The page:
Zum Inhalt
Image: Ditty_about_summer_424114555.jpg

Roaming in 2017

New concept of the EU Commission

Update: The proposal was withdrawn for the moment. This was a reaction by EU Commission President Jean-Claude Juncker to the continuing criticism of the draft and promised a revision. However, this would not affect the time table and roaming would still be abolished in June 2017 (more information here).

From June 2017 on, there won't be any charges for roaming in the EU anymore. The Commission now presented a draft how this will work in detail. The "fair use policy" should prevent abusive or anomalous usage.

Time limit

For a total of 90 days it will be possible to make calls and surf the net for the domestic tariff ("roam-like-at-home"). But: For a maximum of 30 consecutive days. After this limit, consumers have to log on their home network or pay roaming charges. According to the draft of the EU Commission, the costs would be 4 cent per minute, 1 cent per SMS, 0,85 cent per MB data volume. Providers are free to set no or longer time limits for their customers.

Those limits should meet the needs of regular travellers within the EU, according to the proposal. Longer stays abroad would indicate that the consumer's centre of vital interest has changed (e.g. he moved to another Member State).

The regulation for the abolition of roaming charges does not apply to such situations. Furthermore, consumers should not just pick the cheapest tariff available at any Member State as this would be bad for more expensive providers.


The draft proposes that a person who lives or works in a border region and crosses borders between two Member States on a daily basis should be excluded from the time limit. When a consumer logs on and off of his home net and a foreign net on the same day, this day should not be counted.

For travellers, this means that the first and last day of their vacation - when they cross borders - will not be counted as well.


The "fair use policy" should be implemented in the respective contracts of mobile providers and presented to consumers before the conclusion.

Providers cannot impose limits on the volumes and quality of mobile services available to their customers other than the domestic limit stated in their contract. The consumer has to be able to use the services as if he were at home. At the same time, the provider is not obliged to provide any additional services or volumes to the consumer when he is abroad.

Regarding pre-paid contracts where the consumer pays in advance for the mobile services, a special rule was proposed. The provider is allowed to require that a certain volume is consumed at home before the consumer is able to use mobile services for the domestic price at another Member State. According to the draft this should prevent resale of foreign pre-paid subscriptions.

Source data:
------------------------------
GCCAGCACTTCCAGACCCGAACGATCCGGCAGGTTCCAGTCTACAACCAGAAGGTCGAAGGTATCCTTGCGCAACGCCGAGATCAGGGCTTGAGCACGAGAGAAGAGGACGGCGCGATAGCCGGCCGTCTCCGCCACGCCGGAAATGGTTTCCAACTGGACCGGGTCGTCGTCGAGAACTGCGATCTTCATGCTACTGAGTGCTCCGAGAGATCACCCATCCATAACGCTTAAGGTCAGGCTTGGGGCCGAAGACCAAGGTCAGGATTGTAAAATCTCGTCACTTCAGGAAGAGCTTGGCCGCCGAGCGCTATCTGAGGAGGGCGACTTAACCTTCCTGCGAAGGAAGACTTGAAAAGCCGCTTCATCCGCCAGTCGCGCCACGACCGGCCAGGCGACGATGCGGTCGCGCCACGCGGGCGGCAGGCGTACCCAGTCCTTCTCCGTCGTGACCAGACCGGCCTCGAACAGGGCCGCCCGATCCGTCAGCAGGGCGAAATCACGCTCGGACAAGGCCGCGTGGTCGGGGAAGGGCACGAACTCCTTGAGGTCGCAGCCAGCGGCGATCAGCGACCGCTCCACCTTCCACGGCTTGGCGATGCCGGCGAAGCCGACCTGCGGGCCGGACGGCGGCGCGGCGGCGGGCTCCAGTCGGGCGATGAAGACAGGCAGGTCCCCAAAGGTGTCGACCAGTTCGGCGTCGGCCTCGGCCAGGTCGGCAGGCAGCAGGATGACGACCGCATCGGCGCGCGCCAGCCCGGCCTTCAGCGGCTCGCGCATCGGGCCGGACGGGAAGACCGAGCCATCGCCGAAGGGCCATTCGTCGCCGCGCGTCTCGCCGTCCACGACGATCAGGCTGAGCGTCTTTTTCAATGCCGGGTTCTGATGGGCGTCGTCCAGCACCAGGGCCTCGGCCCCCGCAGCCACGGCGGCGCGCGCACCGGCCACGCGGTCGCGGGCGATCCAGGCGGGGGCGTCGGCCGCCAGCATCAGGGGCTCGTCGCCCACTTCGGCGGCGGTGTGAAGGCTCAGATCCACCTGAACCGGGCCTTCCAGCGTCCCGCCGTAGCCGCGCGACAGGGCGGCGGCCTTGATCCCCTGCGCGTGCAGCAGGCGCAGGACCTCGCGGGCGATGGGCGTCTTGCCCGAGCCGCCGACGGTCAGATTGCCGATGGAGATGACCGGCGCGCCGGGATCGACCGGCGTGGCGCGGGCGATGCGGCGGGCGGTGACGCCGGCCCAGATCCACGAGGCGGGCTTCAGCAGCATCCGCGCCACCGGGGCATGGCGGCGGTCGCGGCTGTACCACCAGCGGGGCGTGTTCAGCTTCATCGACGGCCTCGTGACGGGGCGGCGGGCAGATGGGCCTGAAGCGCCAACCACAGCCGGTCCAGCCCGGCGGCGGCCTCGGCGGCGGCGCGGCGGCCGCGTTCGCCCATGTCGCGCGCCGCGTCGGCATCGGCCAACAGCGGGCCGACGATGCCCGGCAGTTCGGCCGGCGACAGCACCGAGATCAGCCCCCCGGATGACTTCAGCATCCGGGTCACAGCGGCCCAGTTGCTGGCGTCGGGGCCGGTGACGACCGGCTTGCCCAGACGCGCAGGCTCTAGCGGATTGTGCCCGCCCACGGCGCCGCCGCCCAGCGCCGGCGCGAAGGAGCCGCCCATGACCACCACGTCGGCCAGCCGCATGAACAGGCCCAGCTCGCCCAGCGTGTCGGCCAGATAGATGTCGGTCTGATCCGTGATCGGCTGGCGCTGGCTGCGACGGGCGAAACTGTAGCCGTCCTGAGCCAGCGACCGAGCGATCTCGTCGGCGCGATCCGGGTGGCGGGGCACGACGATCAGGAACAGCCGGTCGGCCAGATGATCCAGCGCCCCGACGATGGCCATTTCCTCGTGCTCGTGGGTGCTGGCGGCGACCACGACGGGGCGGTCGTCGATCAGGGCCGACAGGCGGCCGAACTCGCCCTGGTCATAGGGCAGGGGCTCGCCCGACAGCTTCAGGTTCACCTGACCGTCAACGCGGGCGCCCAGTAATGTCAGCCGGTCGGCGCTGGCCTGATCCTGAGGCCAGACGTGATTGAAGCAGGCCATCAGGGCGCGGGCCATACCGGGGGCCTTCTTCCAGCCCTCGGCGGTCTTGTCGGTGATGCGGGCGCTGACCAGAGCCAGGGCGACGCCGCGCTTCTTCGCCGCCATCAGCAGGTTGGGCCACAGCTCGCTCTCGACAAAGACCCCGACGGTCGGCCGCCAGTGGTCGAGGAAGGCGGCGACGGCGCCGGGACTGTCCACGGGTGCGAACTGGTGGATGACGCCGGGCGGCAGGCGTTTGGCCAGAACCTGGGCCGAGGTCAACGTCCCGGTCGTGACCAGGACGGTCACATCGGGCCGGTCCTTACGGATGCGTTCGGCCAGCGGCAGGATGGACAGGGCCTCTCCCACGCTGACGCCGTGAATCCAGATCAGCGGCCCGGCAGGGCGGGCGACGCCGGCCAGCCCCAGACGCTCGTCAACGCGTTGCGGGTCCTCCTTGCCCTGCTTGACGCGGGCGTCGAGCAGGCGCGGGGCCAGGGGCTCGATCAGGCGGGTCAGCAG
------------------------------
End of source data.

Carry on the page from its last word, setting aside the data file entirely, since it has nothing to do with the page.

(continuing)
The presented regulations are a draft by the EU Commission. It is not yet clear if it will be accepted and implemented in this form.

Since its publication, the draft has stirred criticism. It would ignore e.g. Erasmus students who move to another Member State for a semester and would protect the industry rather than consumers, says the European consumer association BEUC (article in Austrian newspaper Kurier).

ECC Austria will keep you informed about all new developments on this topic.

Related links

Share this post

Facebook Twitter Drucken E-Mail

This could also be of interest:

Online gambling in Austria

Online gambling in Austria

Many affected gamblers do not even know that they can reclaim gambling debts they have incurred at foreign casinos or online casinos. These foreign companies do not have a licence in Austria. Our article explains the background and possibilities.

👷 Tips for service contracts abroad in the EU

👷 Tips for service contracts abroad in the EU

In our globalised everyday life, contracting foreign companies is no longer unusual and the freedom to provide services is a fundamental right in the EU. We explain which rules and obligations apply and what you should look out for before placing orders with foreign companies.

Brexit - travellers and consumers

Brexit - travellers and consumers

In the referendum on 23 June 2016, 52 percent of Britons voted in favour of Brexit. On 24 December, the EU and the UK concluded a far-reaching trade and partnership agreement. What are the consequences for consumers in Europe? Here are some hints about the changes from the perspective of travellers and consumers

Zum Seitenanfang